Tuesday, June 14, 2005

Energy, Arnold, & Cave Bugs

Since I read the maddening Uzbekistan story last night and posted my thoughts on it already, I was able to read the papers this morning without completely fixating on how upsetting that was. And, reading closely, I was even able to find a few stories of good news to pass along.

- The Christian Science Monitor and LA Times both discuss the much-improved prospects for passage of an energy bill in the Senate this year, thanks to the interesting tag-team cooperation between the two senators from New Mexico, Republican Pete Domenici and Democrat Jeff Bingaman. For the first time, senators from the same state are the chair and ranking minority member of a Senate committee, and both say they're committed to passing a bipartisan energy bill in the near future. Of course, bipartisan doesn't necessarily mean good, and I'll certainly be watching closely to see what happens to the bill on the Senate floor (including what decisions are made on fuel efficiency, global warming, and MTBE liability). But, I think the prospects are better than ever for a palatable piece of legislation to come out of the Senate, and then it will be be up to the conferees to make sure that it's not gutted by unreasonable demands from the House side.

- The LA Times and Washington Post report on the gutsy move by Governor Schwarzenegger to call a special election for November 8 so that California voters can weigh in on three measures he says are vital to reforming the way the state operates. The first, and most debated thus far, "involves a spending cap that would force the state to make automatic cuts if revenue falls below projected income." Schwarzenegger's other proposals would put the state's redistricting process in the hands of a panel of retired judges rather than the partisan legislature, and would restructure the tenure process for teachers. All three elements face brutal opposition from entrenched interests, including many in the state legislature, but each (particularly the redistricting plan) is worthy of consideration at the very least. The governor is taking quite a risk by taking these questions directly to the people, and the next few months will certainly be interesting to observe!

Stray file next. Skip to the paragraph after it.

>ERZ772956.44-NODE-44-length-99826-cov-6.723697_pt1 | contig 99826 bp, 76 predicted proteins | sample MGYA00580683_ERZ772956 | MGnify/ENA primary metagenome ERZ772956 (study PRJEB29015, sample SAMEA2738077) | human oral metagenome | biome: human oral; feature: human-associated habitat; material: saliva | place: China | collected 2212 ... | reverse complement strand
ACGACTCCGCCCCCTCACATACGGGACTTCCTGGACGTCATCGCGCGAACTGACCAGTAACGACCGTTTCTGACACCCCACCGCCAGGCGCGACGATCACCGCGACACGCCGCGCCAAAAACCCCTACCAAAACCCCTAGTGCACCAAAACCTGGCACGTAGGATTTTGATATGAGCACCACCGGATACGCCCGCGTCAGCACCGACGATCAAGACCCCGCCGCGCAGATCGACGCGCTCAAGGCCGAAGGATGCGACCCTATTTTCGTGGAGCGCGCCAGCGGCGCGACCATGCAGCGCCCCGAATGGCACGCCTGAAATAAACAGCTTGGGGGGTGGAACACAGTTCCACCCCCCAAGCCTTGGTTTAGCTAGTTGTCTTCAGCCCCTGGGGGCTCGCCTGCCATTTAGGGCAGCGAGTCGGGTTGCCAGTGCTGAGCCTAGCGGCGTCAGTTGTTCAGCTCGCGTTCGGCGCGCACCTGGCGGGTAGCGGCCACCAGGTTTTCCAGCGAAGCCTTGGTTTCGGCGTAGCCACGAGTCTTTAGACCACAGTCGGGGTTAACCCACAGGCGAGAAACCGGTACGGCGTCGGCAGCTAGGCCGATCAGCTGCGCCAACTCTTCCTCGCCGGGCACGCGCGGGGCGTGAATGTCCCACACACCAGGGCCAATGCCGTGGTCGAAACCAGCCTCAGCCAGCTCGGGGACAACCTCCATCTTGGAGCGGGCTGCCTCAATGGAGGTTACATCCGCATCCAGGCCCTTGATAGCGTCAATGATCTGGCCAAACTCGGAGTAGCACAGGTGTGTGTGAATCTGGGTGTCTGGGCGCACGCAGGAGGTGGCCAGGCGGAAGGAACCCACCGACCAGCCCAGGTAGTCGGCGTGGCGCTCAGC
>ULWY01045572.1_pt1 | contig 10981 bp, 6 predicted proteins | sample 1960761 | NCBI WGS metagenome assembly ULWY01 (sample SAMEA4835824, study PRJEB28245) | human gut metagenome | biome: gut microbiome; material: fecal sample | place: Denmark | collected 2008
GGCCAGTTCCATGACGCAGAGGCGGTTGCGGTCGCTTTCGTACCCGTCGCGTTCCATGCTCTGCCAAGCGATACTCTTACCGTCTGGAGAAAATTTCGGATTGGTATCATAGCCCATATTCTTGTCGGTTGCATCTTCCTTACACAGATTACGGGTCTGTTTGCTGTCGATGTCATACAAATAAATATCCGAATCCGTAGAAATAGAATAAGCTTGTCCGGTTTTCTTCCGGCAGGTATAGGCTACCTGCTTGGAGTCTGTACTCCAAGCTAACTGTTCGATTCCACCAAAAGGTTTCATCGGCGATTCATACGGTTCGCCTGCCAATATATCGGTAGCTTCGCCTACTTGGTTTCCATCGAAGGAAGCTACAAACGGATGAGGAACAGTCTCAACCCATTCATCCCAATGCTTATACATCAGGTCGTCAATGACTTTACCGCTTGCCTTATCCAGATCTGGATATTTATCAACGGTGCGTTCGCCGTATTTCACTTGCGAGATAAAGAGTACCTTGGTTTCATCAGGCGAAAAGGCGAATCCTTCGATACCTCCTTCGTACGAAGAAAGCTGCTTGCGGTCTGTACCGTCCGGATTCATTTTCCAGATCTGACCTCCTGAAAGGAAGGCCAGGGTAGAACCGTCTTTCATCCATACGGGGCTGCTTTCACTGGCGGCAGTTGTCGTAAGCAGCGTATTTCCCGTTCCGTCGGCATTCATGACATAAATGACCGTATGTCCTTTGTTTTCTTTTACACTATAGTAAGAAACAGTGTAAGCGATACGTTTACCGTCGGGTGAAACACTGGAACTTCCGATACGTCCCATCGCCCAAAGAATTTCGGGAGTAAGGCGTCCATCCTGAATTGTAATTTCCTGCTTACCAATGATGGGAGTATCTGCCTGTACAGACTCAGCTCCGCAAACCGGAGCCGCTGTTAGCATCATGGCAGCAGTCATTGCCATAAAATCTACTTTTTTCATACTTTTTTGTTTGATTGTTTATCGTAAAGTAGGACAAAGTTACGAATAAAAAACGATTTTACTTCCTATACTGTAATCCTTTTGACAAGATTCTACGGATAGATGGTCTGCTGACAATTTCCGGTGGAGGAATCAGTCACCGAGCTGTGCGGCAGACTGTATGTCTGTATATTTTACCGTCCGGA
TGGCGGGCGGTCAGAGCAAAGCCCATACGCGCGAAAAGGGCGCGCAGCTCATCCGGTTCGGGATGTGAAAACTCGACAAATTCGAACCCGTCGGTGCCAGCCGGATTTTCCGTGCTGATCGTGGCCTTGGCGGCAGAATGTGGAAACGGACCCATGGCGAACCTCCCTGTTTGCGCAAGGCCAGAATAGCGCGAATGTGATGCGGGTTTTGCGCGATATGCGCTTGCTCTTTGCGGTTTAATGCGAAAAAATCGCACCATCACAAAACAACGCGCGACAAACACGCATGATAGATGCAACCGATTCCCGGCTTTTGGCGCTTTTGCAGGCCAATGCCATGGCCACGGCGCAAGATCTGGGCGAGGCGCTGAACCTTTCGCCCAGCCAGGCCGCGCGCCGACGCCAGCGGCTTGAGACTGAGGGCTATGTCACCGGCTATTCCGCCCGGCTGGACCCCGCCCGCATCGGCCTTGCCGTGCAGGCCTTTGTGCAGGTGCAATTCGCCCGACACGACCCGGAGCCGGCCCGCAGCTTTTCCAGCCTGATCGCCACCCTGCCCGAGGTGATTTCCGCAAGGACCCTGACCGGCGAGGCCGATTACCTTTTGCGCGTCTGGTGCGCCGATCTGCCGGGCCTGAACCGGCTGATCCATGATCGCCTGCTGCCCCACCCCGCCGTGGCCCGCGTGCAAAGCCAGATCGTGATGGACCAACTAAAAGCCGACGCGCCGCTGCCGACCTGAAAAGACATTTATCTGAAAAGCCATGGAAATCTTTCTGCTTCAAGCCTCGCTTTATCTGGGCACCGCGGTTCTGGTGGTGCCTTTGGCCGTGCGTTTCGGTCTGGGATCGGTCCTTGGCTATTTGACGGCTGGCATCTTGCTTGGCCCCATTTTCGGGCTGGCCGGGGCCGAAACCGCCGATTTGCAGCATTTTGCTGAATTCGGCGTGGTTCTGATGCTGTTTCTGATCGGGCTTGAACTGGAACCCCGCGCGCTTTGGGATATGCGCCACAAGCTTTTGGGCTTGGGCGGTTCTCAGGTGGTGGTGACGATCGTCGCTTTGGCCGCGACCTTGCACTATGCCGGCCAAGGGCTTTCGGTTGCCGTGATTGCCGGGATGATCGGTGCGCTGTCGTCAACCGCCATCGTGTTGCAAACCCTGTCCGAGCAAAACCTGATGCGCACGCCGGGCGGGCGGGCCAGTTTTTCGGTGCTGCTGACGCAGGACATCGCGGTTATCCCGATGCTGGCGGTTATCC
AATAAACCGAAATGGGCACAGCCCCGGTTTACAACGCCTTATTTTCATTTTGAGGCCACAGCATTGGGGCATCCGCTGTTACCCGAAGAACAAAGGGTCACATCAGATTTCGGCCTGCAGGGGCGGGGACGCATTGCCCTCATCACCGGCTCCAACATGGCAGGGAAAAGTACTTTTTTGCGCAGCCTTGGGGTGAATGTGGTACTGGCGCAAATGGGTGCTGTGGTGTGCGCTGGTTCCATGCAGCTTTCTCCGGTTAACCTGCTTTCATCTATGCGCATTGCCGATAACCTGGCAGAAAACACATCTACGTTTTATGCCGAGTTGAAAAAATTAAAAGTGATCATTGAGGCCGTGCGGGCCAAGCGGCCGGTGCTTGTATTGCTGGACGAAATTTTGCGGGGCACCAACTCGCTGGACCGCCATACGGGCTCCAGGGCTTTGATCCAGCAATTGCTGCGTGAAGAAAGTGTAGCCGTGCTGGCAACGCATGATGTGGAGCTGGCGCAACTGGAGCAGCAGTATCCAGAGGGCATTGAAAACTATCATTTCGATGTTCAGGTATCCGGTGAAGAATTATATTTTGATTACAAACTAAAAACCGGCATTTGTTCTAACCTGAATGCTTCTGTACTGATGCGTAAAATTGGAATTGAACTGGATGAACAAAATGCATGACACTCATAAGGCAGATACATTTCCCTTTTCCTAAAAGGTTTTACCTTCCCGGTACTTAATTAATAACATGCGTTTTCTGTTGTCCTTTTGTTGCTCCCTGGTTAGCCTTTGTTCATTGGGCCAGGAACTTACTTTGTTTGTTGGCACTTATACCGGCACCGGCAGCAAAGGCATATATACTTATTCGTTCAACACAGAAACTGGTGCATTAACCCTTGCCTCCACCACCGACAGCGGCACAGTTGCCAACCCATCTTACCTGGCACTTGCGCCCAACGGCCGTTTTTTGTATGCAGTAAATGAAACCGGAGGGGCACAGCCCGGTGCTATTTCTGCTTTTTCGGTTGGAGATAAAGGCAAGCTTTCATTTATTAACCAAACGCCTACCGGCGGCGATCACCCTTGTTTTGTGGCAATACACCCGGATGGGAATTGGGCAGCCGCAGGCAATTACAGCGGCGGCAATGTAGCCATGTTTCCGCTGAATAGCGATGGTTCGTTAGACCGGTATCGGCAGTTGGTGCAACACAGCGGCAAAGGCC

- And finally, cave bugs. Also in the LA Times (on top of things today out there!), a report on a little-noticed action by the Supreme Court yesterday, overshadowed by the important decision in the Miller-El case. In a key victory for conservationists, the Court dismissed without comment a challenge to the Endangered Species Act, upholding "a lower court's ruling that the federal government has the authority under the Constitution's commerce clause to protect rare animals even if they do not cross state borders." The challenge was brought by Texas developers who argued that the ESA could not cover species which did not cross state lines. as the LAT notes, a different resolution to this case "could have eliminated the protection of more than half of the 1,264 species covered by the Endangered Species Act." A win for the environment at the Supreme Court.


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